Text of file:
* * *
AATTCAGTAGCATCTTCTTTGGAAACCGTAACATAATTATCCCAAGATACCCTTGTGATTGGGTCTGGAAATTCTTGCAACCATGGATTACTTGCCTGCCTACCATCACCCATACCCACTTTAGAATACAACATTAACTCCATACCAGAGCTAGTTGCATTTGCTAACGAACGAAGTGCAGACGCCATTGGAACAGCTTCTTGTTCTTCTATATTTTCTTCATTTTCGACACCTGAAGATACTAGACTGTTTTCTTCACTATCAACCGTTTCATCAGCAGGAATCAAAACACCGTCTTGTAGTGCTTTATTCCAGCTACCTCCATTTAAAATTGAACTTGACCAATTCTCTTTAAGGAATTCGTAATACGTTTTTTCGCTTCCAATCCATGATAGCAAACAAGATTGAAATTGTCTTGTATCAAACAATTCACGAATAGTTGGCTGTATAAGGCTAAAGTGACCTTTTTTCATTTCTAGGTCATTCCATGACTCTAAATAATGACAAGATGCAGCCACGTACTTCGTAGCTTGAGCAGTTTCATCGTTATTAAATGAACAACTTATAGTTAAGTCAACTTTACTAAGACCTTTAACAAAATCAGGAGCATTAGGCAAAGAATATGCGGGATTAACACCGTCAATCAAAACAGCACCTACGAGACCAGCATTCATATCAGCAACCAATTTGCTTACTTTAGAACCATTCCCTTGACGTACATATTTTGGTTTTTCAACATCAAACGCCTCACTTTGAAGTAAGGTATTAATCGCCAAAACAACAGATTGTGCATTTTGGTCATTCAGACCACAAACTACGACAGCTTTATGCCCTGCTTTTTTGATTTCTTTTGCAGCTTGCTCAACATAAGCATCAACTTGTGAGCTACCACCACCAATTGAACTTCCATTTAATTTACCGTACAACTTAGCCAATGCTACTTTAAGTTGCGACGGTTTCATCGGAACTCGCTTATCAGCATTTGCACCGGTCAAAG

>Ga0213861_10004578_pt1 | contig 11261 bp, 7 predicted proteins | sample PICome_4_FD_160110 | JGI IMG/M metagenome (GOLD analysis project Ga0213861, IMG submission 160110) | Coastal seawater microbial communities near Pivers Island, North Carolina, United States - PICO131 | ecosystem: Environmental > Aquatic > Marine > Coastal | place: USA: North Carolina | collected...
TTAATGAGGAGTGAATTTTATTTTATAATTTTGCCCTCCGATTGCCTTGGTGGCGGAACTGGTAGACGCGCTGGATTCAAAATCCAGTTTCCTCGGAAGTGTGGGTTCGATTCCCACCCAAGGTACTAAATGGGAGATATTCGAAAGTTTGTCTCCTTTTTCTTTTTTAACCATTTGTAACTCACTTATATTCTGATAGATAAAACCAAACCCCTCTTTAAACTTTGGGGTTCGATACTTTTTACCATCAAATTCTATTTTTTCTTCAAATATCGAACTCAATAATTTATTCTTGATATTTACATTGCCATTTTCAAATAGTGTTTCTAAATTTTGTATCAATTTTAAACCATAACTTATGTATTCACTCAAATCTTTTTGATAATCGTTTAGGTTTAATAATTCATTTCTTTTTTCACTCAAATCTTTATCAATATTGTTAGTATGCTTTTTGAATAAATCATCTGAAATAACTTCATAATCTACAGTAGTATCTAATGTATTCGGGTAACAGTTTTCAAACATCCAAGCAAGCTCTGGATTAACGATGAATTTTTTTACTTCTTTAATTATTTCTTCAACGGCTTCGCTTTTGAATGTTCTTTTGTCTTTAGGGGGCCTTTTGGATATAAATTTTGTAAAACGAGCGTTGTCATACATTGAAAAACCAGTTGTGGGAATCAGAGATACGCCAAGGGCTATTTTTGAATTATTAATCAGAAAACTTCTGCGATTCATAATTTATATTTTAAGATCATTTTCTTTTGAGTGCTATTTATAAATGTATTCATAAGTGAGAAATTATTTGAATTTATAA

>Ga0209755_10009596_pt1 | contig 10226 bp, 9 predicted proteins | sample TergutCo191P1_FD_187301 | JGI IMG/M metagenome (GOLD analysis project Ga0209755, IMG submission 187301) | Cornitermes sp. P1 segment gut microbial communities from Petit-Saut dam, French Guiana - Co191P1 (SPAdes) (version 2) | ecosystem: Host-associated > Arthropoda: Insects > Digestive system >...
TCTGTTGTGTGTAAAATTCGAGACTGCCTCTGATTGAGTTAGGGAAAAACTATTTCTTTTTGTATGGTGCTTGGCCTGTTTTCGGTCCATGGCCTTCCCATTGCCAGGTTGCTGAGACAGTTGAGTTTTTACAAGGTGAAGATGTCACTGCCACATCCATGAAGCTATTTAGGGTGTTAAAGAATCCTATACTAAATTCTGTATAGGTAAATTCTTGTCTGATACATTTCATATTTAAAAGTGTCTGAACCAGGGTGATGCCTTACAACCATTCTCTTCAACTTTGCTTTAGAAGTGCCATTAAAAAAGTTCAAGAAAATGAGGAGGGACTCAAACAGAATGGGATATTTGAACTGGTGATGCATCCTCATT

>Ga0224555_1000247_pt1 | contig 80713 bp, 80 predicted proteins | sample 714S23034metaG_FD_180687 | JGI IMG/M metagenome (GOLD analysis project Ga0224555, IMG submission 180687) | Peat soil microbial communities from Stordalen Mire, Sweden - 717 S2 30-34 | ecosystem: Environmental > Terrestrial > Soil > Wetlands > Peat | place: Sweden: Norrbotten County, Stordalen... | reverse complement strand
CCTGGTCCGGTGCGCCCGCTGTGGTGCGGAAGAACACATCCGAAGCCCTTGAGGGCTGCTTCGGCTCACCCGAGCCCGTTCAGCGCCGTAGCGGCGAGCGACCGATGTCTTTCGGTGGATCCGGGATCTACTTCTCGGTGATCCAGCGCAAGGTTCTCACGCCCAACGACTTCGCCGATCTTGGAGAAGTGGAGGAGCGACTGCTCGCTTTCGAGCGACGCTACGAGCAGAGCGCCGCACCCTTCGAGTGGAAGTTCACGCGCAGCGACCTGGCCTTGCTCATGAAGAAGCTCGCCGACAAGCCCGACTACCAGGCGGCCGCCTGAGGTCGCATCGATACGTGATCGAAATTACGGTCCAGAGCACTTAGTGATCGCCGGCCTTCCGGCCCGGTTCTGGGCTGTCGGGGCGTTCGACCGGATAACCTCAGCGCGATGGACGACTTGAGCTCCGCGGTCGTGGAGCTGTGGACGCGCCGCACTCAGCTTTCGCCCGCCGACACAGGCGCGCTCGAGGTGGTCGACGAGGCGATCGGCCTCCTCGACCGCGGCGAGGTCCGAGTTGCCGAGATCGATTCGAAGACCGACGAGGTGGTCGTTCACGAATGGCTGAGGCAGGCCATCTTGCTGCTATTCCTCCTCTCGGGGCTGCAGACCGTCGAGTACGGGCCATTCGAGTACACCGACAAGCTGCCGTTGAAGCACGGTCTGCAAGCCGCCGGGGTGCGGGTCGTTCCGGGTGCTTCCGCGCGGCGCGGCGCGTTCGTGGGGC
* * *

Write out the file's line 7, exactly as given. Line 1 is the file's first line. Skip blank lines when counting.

CCTGGTCCGGTGCGCCCGCTGTGGTGCGGAAGAACACATCCGAAGCCCTTGAGGGCTGCTTCGGCTCACCCGAGCCCGTTCAGCGCCGTAGCGGCGAGCGACCGATGTCTTTCGGTGGATCCGGGATCTACTTCTCGGTGATCCAGCGCAAGGTTCTCACGCCCAACGACTTCGCCGATCTTGGAGAAGTGGAGGAGCGACTGCTCGCTTTCGAGCGACGCTACGAGCAGAGCGCCGCACCCTTCGAGTGGAAGTTCACGCGCAGCGACCTGGCCTTGCTCATGAAGAAGCTCGCCGACAAGCCCGACTACCAGGCGGCCGCCTGAGGTCGCATCGATACGTGATCGAAATTACGGTCCAGAGCACTTAGTGATCGCCGGCCTTCCGGCCCGGTTCTGGGCTGTCGGGGCGTTCGACCGGATAACCTCAGCGCGATGGACGACTTGAGCTCCGCGGTCGTGGAGCTGTGGACGCGCCGCACTCAGCTTTCGCCCGCCGACACAGGCGCGCTCGAGGTGGTCGACGAGGCGATCGGCCTCCTCGACCGCGGCGAGGTCCGAGTTGCCGAGATCGATTCGAAGACCGACGAGGTGGTCGTTCACGAATGGCTGAGGCAGGCCATCTTGCTGCTATTCCTCCTCTCGGGGCTGCAGACCGTCGAGTACGGGCCATTCGAGTACACCGACAAGCTGCCGTTGAAGCACGGTCTGCAAGCCGCCGGGGTGCGGGTCGTTCCGGGTGCTTCCGCGCGGCGCGGCGCGTTCGTGGGGC